2025 Ram 1500 High Output I6 Gets Worse MPG Than the Hemi V8

Downsizing doesn't always win at the pump.

Stellantis broke many hearts when it dropped the V8 from some of its most famously V8 models, like the Dodge Charger and Ram 1500 pickups. The company’s new 3.0-liter twin-turbocharged Hurricane inline-six has been tapped to fill in for the beloved 5.7-liter Hemi in pretty much all cases. For the most part it’s a worthy replacement, with more power and performance than the old V8. There is a drawback, though, and it’s a somewhat surprising one: fuel economy.

The Environmental Protection Agency (EPA) just released the official fuel economy figures for the 2025 Ram 1500 lineup, which consists of three different engine options: an entry-level 3.6-liter Pentastar V6 mild-hybrid, a standard-output Hurricane I6, and a high-output Hurricane I6. And despite its two fewer cylinders and much smaller displacement, the Hurricane I6’s fuel economy figures are mostly worse than the old V8’s.

Naturally, the high-output version of the Hurricane I6 is going to be the thirstiest, with its 540 horsepower and 521 lb-ft of torque, returning 15 mpg city, 21 mpg highway, and 17 mpg combined. Compare that to the old 5.7-liter V8’s 18 mpg city, 22 mpg highway, and 19 mpg combined, and the new engine is less efficient across the board. Additionally, the high-output I6 requires 91-octane fuel, making it even more costly. It’s worth noting that it’s also significantly more powerful, as the the V8 only made 395 hp and 410 lb-ft of torque.


However, even the standard-output is barely more efficient than the old V8. The EPA rates it at 17 mpg city, 24 mpg highway, and 19 mpg combined, which makes it better than the V8 on the highway but worse around town, while having the same combined rating. According to the EPA’s calculations, the new standard-output I6 will save $2,000 in fuel costs over five years compared to the V8 despite still being more powerful, with 420 hp and 469 lb-ft. On the flip side, though, the high-output I6 will cost $3,500 more in fuel over five years than the old V8.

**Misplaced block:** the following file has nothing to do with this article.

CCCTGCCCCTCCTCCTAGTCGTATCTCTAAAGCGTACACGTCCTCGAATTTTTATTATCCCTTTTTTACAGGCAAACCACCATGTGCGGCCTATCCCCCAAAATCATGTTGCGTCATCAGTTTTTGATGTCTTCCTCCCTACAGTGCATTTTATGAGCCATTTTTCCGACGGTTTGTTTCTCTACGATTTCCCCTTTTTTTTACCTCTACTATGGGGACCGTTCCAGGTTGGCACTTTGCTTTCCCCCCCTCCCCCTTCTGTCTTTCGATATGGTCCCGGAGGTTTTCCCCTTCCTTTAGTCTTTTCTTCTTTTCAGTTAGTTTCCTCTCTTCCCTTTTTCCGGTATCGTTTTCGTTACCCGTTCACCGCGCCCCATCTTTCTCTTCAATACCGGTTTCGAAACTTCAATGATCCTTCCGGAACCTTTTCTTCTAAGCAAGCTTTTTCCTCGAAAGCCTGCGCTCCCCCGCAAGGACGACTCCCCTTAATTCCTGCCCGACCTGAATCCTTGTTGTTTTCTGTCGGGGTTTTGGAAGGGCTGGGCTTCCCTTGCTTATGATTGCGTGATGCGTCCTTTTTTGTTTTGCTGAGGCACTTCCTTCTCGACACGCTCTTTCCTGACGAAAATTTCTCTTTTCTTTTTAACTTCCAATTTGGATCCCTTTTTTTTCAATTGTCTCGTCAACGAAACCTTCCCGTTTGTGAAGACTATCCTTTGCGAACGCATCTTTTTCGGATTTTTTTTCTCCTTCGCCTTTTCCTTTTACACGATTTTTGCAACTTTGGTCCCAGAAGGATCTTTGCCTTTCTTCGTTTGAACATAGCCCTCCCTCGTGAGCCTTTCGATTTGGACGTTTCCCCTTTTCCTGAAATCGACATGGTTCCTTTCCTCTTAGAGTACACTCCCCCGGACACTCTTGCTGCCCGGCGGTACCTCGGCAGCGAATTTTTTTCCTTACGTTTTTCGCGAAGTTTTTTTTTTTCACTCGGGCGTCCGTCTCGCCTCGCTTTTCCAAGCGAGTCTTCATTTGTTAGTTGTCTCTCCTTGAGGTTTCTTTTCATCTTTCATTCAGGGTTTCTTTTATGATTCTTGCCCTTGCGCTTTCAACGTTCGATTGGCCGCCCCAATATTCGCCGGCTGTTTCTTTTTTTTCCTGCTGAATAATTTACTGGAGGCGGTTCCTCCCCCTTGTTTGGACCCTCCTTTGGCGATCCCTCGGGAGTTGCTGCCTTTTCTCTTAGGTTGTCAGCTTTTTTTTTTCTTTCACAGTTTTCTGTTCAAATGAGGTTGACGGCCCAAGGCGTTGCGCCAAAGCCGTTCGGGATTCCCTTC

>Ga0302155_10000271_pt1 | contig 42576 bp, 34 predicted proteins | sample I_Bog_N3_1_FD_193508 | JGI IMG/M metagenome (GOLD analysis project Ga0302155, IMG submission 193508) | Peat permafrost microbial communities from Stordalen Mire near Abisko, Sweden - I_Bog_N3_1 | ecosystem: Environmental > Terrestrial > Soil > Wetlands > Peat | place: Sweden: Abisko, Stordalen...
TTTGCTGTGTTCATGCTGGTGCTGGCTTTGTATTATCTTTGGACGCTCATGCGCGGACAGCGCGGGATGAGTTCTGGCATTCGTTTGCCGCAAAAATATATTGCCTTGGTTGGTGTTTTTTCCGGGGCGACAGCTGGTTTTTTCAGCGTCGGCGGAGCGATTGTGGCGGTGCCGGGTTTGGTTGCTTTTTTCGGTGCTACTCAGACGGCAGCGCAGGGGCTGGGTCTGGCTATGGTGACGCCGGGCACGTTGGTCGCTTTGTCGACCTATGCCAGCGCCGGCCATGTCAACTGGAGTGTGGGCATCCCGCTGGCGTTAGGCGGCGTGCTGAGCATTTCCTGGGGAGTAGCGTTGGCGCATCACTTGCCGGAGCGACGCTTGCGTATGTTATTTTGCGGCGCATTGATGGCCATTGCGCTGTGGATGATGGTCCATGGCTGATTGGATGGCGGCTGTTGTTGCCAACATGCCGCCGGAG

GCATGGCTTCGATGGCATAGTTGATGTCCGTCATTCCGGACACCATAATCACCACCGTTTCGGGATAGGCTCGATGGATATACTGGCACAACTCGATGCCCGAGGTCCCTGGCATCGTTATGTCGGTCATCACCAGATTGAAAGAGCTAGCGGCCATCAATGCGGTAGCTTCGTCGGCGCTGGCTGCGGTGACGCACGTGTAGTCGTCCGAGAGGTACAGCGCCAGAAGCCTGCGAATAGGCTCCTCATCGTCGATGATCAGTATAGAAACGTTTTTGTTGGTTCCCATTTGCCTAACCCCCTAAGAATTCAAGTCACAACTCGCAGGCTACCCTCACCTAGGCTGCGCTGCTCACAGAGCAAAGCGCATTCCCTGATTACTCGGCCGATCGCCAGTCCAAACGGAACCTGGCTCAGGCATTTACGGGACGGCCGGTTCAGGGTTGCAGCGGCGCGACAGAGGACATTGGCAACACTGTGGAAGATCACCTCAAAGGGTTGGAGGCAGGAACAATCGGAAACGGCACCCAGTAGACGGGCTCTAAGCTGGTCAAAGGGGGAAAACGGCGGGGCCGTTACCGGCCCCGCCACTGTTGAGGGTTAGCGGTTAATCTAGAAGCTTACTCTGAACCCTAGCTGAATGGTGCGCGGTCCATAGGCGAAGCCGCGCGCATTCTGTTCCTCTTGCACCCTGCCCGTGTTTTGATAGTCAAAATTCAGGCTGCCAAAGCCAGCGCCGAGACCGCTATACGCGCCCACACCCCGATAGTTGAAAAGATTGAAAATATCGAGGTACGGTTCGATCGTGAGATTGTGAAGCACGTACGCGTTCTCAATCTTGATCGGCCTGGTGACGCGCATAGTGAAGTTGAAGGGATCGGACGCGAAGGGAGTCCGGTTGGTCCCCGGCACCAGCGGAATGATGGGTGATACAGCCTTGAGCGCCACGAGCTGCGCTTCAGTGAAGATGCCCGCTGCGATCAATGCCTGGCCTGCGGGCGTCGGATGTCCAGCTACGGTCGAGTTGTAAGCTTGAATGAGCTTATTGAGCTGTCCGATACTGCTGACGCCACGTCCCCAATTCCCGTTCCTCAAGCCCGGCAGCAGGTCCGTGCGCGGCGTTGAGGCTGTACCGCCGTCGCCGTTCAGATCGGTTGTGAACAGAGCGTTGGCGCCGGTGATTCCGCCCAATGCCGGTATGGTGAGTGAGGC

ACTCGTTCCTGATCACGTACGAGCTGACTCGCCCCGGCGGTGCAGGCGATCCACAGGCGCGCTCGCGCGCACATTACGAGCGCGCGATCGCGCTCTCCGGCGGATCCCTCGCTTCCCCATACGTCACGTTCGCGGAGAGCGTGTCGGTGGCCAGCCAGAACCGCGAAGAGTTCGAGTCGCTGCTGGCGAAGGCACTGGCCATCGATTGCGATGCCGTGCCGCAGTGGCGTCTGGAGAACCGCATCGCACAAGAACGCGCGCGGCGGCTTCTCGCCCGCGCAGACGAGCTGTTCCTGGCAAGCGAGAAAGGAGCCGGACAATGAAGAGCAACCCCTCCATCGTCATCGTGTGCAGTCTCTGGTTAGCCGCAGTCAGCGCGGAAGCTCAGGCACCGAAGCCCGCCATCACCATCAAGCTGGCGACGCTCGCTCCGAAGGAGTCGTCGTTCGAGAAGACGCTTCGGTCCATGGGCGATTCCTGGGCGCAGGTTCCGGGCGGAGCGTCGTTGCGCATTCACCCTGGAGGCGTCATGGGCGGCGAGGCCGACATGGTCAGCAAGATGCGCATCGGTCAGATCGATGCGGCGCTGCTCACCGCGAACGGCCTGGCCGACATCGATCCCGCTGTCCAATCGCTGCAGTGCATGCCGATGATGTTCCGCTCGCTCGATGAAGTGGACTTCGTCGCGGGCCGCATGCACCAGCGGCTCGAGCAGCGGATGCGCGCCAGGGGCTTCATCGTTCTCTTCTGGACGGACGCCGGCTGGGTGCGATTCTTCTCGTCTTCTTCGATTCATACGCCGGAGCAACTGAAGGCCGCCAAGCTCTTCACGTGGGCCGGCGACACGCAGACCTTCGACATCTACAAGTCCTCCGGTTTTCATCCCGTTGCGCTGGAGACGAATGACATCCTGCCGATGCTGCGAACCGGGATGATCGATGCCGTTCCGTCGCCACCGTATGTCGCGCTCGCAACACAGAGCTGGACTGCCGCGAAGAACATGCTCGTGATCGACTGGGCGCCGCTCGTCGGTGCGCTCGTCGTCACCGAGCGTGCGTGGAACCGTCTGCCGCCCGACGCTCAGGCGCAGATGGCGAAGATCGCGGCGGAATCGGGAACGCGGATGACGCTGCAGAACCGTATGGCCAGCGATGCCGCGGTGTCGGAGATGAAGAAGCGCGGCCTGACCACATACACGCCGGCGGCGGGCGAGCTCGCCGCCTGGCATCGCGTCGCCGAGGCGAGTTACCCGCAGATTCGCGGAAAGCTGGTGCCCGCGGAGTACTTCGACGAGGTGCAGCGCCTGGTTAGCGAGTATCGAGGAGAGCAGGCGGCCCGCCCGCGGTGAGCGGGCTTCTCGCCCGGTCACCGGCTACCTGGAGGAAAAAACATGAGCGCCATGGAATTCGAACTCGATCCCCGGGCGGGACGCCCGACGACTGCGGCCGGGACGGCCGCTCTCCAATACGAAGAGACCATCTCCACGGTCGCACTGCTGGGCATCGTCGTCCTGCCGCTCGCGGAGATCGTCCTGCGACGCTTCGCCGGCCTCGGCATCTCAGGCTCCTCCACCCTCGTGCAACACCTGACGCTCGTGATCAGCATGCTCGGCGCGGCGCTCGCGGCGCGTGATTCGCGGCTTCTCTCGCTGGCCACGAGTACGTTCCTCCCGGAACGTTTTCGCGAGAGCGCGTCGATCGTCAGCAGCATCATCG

Admittedly, most Ram owners are going to stick with the standard-output I6, since it’s more than powerful enough for the sort of work a truck needs to do, and those customers will actually save at the pump over the long term, according to the EPA. And since the high-output engine only comes on the priciest trim levels (Limited, Limited Longhorn, and Tungsten), those customers likely won’t mind the hit to fuel economy.

Without question, the new I6 is more powerful than the old V8 and should deliver stronger performance across the board: speed, towing, and hauling. But that increased performance will come at a price, at the pump. It’s yet another reminder that reducing emissions is not to be confused with improving fuel efficiency, or lowering cost of ownership.

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